Bring Your Child To Work – or not

3 03 2010

My father worked at Norfolk International Airport as their USN liaison for about four years when I was a child and I can remember being allowed to help screen passenger’s luggage, ride the luggage conveyor belts and go inside the tower to watch planes take off and land.  And when my parents would fly me back to visit my grandparents over the summer, typically alone, I was on numerous occasions allowed to go up to the pilot’s area, sit in the co-pilot’s chair and fly the plane.  I still have my gold wings that I was given by an American Airlines pilot for doing such a great job.  And while granted, this all was long before 9-11, no one seemed to think twice about allowing a child to experience the responsibilities of these jobs.  And I am very certain that nothing I did under the supervision of the employees would have ever ran a risk of a horrific outcome because it was supervised and I was told explicitly what to say and do.

So perhaps because of my childhood experiences I fail to see the big hoopla over the little kid sitting on his daddy’s knee as he took the mic at JFK and reiterated the words he was instructed to tell to the big planes.  The media and FAA has created a dramatic scene, playing this out as though the child ran amuck in the control tower and took his own initiative without any adults telling him what to say and put the lives of so many passengers at stake.  Come on!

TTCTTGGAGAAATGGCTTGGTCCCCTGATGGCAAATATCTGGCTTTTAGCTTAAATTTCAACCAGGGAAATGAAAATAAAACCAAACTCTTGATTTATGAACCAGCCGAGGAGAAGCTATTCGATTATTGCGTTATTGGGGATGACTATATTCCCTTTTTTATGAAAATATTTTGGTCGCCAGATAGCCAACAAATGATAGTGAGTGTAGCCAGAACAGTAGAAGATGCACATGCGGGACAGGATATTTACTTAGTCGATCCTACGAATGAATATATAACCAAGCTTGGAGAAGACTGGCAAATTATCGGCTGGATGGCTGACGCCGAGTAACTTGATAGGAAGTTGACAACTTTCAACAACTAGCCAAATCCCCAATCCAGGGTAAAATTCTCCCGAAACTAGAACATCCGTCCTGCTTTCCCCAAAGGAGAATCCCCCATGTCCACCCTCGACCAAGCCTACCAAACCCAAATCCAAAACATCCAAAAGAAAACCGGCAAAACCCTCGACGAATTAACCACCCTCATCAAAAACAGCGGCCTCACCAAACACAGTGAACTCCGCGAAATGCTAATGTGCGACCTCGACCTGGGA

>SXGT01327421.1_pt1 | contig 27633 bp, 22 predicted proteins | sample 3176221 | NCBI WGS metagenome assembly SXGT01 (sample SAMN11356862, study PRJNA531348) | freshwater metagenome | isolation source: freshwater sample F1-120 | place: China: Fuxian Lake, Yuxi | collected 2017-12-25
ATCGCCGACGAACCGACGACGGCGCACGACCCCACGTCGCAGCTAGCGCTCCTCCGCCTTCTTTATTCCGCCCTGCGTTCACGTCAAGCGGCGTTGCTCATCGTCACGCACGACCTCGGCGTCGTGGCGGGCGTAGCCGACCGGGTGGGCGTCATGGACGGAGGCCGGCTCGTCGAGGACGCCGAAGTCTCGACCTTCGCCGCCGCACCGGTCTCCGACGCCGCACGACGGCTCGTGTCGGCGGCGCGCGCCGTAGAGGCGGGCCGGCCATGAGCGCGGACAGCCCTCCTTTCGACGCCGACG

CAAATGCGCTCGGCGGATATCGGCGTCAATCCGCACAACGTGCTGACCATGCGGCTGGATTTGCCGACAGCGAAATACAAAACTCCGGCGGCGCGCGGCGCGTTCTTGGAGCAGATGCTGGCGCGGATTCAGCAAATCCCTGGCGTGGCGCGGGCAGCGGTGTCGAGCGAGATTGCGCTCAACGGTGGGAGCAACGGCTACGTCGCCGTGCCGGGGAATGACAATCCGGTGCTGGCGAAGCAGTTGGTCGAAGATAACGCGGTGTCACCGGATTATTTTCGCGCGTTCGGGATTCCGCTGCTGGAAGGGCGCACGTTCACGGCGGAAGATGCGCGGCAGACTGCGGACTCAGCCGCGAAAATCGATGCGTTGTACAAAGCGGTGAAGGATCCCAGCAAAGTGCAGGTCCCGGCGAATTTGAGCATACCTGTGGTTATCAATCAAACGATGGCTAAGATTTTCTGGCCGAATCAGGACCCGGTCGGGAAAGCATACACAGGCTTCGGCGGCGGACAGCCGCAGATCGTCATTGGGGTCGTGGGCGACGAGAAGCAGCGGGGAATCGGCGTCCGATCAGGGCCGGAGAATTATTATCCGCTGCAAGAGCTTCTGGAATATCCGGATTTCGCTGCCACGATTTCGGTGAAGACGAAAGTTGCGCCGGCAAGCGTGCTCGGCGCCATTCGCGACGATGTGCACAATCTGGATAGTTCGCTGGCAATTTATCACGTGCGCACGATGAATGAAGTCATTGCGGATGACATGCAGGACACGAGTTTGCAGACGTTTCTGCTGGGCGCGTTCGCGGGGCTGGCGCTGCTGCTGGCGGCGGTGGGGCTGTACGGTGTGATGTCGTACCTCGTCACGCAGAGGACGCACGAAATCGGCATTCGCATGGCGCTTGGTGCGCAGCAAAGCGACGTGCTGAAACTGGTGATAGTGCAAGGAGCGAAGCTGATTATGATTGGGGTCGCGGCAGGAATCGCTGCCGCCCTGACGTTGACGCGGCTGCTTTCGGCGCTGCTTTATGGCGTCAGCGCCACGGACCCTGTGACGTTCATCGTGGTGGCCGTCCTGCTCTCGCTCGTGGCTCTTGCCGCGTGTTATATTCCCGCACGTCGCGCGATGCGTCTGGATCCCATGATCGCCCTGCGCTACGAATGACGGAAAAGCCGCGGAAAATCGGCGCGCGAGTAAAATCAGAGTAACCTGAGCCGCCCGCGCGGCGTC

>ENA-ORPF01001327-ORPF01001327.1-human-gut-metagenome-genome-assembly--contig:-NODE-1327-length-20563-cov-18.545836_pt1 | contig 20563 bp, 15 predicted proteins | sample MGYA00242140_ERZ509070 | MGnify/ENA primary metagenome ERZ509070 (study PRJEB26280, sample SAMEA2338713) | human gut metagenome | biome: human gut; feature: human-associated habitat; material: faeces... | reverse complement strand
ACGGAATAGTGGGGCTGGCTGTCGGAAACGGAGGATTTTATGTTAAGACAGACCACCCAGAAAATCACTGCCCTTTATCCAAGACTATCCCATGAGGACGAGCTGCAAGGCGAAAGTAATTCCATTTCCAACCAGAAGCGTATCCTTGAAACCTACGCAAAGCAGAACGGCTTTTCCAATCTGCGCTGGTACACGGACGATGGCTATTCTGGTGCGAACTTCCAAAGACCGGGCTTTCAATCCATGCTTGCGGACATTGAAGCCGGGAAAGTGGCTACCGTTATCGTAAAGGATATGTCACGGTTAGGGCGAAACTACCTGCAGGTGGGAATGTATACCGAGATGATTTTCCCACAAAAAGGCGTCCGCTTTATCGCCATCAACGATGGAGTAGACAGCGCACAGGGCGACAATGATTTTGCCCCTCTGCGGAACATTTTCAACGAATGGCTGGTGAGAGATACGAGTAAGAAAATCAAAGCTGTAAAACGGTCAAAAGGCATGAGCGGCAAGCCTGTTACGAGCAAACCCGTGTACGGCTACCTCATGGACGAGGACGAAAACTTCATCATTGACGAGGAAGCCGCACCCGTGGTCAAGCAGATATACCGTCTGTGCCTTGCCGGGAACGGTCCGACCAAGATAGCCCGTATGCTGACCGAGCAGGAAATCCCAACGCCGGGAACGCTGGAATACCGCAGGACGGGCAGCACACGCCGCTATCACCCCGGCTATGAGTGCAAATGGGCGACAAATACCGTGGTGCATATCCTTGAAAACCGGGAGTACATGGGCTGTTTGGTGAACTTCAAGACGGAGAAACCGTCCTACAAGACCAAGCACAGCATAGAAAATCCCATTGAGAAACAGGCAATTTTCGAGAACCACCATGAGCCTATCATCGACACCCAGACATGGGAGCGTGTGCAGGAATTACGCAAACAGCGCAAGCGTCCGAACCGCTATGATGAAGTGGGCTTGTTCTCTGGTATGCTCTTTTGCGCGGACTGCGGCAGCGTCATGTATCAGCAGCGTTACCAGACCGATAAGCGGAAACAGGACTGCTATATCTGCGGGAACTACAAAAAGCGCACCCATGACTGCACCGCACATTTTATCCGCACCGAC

Yet, to let the media tell it, this ordeal risked the lives of thousands.  MSNBC’s user poll indicated that almost 10% of its viewers were terrified when asked “How would you feel if you were aboard one of the planes that was directed by a child at JFK airport on Feb. 17?”.  26.9% were enraged.  I only wish the media coverage would take the stance of 61% of those polled who said that it wasn’t a big deal as the child was supervised.  They’ve compared it to the air traffic controller who was busy chatting and joking with his girlfriend on the phone while misguiding a plane to its demise.  The comparison is bleak, as far as I am concerned.  This is a young boy, clearly being monitored and guided by a grown adult who issued clear and direct commands to take off to two planes and the pilots not once indicated any confusion by the boy’s instructions.

What do you think?




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